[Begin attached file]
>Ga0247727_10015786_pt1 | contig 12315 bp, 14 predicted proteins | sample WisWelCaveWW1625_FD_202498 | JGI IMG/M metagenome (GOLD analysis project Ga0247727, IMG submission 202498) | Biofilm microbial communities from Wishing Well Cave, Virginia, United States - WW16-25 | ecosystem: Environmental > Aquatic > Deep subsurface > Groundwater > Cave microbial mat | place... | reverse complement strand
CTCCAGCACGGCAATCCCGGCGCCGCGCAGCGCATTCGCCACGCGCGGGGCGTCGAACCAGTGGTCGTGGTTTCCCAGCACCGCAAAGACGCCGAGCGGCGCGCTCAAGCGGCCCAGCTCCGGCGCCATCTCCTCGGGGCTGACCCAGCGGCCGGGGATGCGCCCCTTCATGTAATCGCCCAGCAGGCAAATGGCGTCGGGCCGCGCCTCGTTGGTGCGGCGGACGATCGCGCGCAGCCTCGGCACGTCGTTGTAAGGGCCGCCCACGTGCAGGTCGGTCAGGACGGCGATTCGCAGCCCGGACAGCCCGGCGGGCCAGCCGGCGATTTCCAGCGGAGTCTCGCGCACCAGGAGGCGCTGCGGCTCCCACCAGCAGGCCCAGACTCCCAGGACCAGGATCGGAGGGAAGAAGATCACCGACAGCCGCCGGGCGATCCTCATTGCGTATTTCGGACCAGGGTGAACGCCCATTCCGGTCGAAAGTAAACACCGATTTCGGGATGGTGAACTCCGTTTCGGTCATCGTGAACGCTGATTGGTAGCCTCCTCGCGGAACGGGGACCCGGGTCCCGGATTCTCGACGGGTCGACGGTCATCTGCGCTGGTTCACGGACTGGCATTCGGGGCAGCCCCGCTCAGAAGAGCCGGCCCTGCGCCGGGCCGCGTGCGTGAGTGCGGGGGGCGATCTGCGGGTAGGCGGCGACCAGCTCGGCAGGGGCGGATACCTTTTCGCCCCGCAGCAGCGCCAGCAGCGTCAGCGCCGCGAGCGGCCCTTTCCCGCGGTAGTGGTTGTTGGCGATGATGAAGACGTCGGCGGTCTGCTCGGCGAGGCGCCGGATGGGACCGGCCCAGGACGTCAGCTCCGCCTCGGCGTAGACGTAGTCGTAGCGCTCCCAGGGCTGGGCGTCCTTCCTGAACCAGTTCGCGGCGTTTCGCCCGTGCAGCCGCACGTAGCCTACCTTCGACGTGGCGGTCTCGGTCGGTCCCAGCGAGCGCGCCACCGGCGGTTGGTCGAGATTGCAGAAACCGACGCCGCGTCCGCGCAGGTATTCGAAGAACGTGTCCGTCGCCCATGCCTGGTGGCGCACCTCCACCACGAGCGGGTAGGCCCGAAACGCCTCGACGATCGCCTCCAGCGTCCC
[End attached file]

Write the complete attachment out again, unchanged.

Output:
>Ga0247727_10015786_pt1 | contig 12315 bp, 14 predicted proteins | sample WisWelCaveWW1625_FD_202498 | JGI IMG/M metagenome (GOLD analysis project Ga0247727, IMG submission 202498) | Biofilm microbial communities from Wishing Well Cave, Virginia, United States - WW16-25 | ecosystem: Environmental > Aquatic > Deep subsurface > Groundwater > Cave microbial mat | place... | reverse complement strand
CTCCAGCACGGCAATCCCGGCGCCGCGCAGCGCATTCGCCACGCGCGGGGCGTCGAACCAGTGGTCGTGGTTTCCCAGCACCGCAAAGACGCCGAGCGGCGCGCTCAAGCGGCCCAGCTCCGGCGCCATCTCCTCGGGGCTGACCCAGCGGCCGGGGATGCGCCCCTTCATGTAATCGCCCAGCAGGCAAATGGCGTCGGGCCGCGCCTCGTTGGTGCGGCGGACGATCGCGCGCAGCCTCGGCACGTCGTTGTAAGGGCCGCCCACGTGCAGGTCGGTCAGGACGGCGATTCGCAGCCCGGACAGCCCGGCGGGCCAGCCGGCGATTTCCAGCGGAGTCTCGCGCACCAGGAGGCGCTGCGGCTCCCACCAGCAGGCCCAGACTCCCAGGACCAGGATCGGAGGGAAGAAGATCACCGACAGCCGCCGGGCGATCCTCATTGCGTATTTCGGACCAGGGTGAACGCCCATTCCGGTCGAAAGTAAACACCGATTTCGGGATGGTGAACTCCGTTTCGGTCATCGTGAACGCTGATTGGTAGCCTCCTCGCGGAACGGGGACCCGGGTCCCGGATTCTCGACGGGTCGACGGTCATCTGCGCTGGTTCACGGACTGGCATTCGGGGCAGCCCCGCTCAGAAGAGCCGGCCCTGCGCCGGGCCGCGTGCGTGAGTGCGGGGGGCGATCTGCGGGTAGGCGGCGACCAGCTCGGCAGGGGCGGATACCTTTTCGCCCCGCAGCAGCGCCAGCAGCGTCAGCGCCGCGAGCGGCCCTTTCCCGCGGTAGTGGTTGTTGGCGATGATGAAGACGTCGGCGGTCTGCTCGGCGAGGCGCCGGATGGGACCGGCCCAGGACGTCAGCTCCGCCTCGGCGTAGACGTAGTCGTAGCGCTCCCAGGGCTGGGCGTCCTTCCTGAACCAGTTCGCGGCGTTTCGCCCGTGCAGCCGCACGTAGCCTACCTTCGACGTGGCGGTCTCGGTCGGTCCCAGCGAGCGCGCCACCGGCGGTTGGTCGAGATTGCAGAAACCGACGCCGCGTCCGCGCAGGTATTCGAAGAACGTGTCCGTCGCCCATGCCTGGTGGCGCACCTCCACCACGAGCGGGTAGGCCCGAAACGCCTCGACGATCGCCTCCAGCGTCCC